Two of the things I like about Zack Snyder: His ability to try and give tribute to the source material he is adapting to the big screen and to ability to give it the respect it deserves (despite some flaws in execution). Zack Snyder has given us a remake of “Dawn of the Dead”, an excellent adaptation of Frank Miller’s “300” and “Watchmen” which had gotten mixed reviews. This time around, Snyder adapts the first three books in Kathryn Lansky’s extensive “Guardians of Ga’Hoole” series and he has in turn, come up with a technical achievement that takes advantage of the potential grandeur and majesty projected of this fantastic world in its visuals; the film simply looks stunning and if any movie would be worth seeing for its visuals alone, “Legend of the Guardians” (in 3D) is one such motion picture.
Soren (voiced by Jim Sturgess) is a young owl who is quite taken by the tales of the “Guardians of Ga’Hoole” (told by his father Noctus voiced by Hugo Weaving) who are the proclaimed mythical protectors of this world as Soren aspires to be a guardian one day. One day after a skirmish, Soren and his brother Kludd (voiced by Ryan Kwanten) is spirited away from their home and is taken to the hall of an evil queen called Nyra (Helen Mirren) who is building a weapon that uses metal flecks and is raising an army of hypnotized slaves for her lord and mate. Soren flees the haven of the “pure ones” with Gylfie (Emily Barclay) while his brother Kludd finds acceptance and honor within their ranks. Soren soon meets up with an unlikely group of misfits led by a warrior-poet called Twilight (Anthony LaPaglia) and a burrowing owl called Digger (David Wenham); they enlist their aid in finding the guardians and to warn them of the threat of the “pure ones”. Soren will soon meet an elderly, scarred warrior called Ezylryb (Geoffrey Rush) who will soon teach him the meaning of honor and true warrior ways of the guardians…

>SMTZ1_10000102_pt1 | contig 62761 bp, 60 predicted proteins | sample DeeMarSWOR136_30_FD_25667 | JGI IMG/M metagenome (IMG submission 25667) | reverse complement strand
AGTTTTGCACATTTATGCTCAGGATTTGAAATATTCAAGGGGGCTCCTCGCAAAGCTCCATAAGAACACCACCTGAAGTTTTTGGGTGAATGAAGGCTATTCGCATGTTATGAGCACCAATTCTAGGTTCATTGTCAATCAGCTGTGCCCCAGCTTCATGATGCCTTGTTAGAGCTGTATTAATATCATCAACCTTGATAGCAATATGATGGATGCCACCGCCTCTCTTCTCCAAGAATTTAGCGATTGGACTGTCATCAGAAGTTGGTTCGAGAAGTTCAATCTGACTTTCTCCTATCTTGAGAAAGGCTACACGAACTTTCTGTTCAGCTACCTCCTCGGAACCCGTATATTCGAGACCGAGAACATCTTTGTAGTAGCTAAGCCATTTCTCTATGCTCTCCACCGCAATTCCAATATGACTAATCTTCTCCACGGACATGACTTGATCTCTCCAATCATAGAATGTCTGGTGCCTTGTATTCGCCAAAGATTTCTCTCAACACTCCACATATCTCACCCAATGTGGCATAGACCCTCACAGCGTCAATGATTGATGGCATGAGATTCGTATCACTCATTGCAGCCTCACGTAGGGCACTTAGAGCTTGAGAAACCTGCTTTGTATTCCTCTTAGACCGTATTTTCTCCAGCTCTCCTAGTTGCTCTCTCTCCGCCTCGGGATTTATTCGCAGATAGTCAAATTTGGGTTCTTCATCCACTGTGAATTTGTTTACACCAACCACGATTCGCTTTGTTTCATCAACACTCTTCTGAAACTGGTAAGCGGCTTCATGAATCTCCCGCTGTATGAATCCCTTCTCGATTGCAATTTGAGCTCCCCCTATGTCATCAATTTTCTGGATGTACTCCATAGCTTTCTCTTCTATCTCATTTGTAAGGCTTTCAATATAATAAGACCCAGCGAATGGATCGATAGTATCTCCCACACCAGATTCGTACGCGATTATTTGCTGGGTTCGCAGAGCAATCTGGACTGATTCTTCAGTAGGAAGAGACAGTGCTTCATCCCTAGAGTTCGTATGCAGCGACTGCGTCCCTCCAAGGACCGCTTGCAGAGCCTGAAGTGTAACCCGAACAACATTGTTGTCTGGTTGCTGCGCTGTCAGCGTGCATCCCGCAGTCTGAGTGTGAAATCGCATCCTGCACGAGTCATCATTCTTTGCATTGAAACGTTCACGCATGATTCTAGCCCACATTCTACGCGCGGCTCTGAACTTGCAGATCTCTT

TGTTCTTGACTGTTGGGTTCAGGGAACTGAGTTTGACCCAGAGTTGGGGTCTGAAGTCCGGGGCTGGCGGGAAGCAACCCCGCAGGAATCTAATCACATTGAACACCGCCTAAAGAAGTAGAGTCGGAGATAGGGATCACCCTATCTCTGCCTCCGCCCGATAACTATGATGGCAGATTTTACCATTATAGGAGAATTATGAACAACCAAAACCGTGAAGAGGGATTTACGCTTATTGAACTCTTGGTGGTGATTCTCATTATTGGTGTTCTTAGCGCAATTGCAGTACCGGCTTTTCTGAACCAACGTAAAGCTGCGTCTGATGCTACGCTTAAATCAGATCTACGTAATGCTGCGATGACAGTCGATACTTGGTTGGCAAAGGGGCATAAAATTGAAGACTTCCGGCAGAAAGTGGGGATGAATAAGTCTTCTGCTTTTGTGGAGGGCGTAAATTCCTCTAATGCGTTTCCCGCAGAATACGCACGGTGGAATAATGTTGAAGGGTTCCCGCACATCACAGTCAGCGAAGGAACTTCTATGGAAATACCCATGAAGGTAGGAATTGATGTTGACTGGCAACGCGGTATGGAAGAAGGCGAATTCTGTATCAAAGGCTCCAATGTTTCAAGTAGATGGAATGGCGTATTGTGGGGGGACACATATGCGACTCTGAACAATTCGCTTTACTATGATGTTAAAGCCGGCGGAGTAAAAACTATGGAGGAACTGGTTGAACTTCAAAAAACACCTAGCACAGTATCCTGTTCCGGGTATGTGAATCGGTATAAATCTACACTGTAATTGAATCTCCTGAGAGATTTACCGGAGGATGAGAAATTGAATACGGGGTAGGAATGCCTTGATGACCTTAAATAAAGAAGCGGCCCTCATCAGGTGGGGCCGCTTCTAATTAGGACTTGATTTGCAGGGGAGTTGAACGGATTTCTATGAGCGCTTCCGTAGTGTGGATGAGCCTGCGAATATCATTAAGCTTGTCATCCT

It would be difficult to compress the story of three books into one full-length feature film, but Snyder does his best to bring this world through life. The screenplay by John Orloff and Emil Stern is tasked with juggling a mass of characters and events that takes place in a mythical world supposedly filled with wonder; and they do succeed, as they manage to gain a foothold on its standard tale of good and evil while taking its viewers behind the thoughts, dreams and concerns of owls. The owls are nocturnal creatures and it was nice to have the direction remember to set the events during night time, (actually the story reveals a main concern to owls when they stare at sunrise). The script defines the characters quite nicely and despite some elements that were formulaic, “Legends” is quite an entertaining watch. I loved the way it made the colorful characterization and differences between the owls define who and what they are. The owls reflect varying approaches with words (some have strong accents), dialogue, and mannerisms (the simple gestures say a lot); it aids the viewer in developing an attachment to these nocturnal birds of prey.